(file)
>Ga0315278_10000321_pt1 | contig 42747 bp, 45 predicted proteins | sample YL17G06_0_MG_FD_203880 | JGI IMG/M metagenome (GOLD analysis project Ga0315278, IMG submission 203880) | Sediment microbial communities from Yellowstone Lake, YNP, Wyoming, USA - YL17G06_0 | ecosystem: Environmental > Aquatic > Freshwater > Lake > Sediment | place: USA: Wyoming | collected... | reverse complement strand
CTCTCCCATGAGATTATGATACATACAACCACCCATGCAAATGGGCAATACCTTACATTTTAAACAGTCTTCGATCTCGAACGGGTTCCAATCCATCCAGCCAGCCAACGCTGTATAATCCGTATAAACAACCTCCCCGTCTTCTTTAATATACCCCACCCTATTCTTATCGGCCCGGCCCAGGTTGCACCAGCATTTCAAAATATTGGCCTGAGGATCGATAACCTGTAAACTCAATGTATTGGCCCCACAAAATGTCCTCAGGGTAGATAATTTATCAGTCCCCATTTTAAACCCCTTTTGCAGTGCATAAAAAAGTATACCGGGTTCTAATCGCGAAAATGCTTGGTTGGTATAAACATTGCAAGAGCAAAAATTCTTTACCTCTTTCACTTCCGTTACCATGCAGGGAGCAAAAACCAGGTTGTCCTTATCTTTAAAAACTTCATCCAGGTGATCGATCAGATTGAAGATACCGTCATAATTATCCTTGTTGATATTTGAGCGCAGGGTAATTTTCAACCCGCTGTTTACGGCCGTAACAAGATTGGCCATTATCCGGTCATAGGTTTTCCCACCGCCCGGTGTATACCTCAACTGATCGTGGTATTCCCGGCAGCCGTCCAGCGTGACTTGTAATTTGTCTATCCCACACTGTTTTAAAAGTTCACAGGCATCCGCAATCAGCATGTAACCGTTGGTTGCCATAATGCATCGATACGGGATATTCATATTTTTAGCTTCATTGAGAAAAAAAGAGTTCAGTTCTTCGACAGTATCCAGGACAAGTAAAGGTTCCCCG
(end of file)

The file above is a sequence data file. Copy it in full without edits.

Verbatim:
>Ga0315278_10000321_pt1 | contig 42747 bp, 45 predicted proteins | sample YL17G06_0_MG_FD_203880 | JGI IMG/M metagenome (GOLD analysis project Ga0315278, IMG submission 203880) | Sediment microbial communities from Yellowstone Lake, YNP, Wyoming, USA - YL17G06_0 | ecosystem: Environmental > Aquatic > Freshwater > Lake > Sediment | place: USA: Wyoming | collected... | reverse complement strand
CTCTCCCATGAGATTATGATACATACAACCACCCATGCAAATGGGCAATACCTTACATTTTAAACAGTCTTCGATCTCGAACGGGTTCCAATCCATCCAGCCAGCCAACGCTGTATAATCCGTATAAACAACCTCCCCGTCTTCTTTAATATACCCCACCCTATTCTTATCGGCCCGGCCCAGGTTGCACCAGCATTTCAAAATATTGGCCTGAGGATCGATAACCTGTAAACTCAATGTATTGGCCCCACAAAATGTCCTCAGGGTAGATAATTTATCAGTCCCCATTTTAAACCCCTTTTGCAGTGCATAAAAAAGTATACCGGGTTCTAATCGCGAAAATGCTTGGTTGGTATAAACATTGCAAGAGCAAAAATTCTTTACCTCTTTCACTTCCGTTACCATGCAGGGAGCAAAAACCAGGTTGTCCTTATCTTTAAAAACTTCATCCAGGTGATCGATCAGATTGAAGATACCGTCATAATTATCCTTGTTGATATTTGAGCGCAGGGTAATTTTCAACCCGCTGTTTACGGCCGTAACAAGATTGGCCATTATCCGGTCATAGGTTTTCCCACCGCCCGGTGTATACCTCAACTGATCGTGGTATTCCCGGCAGCCGTCCAGCGTGACTTGTAATTTGTCTATCCCACACTGTTTTAAAAGTTCACAGGCATCCGCAATCAGCATGTAACCGTTGGTTGCCATAATGCATCGATACGGGATATTCATATTTTTAGCTTCATTGAGAAAAAAAGAGTTCAGTTCTTCGACAGTATCCAGGACAAGTAAAGGTTCCCCG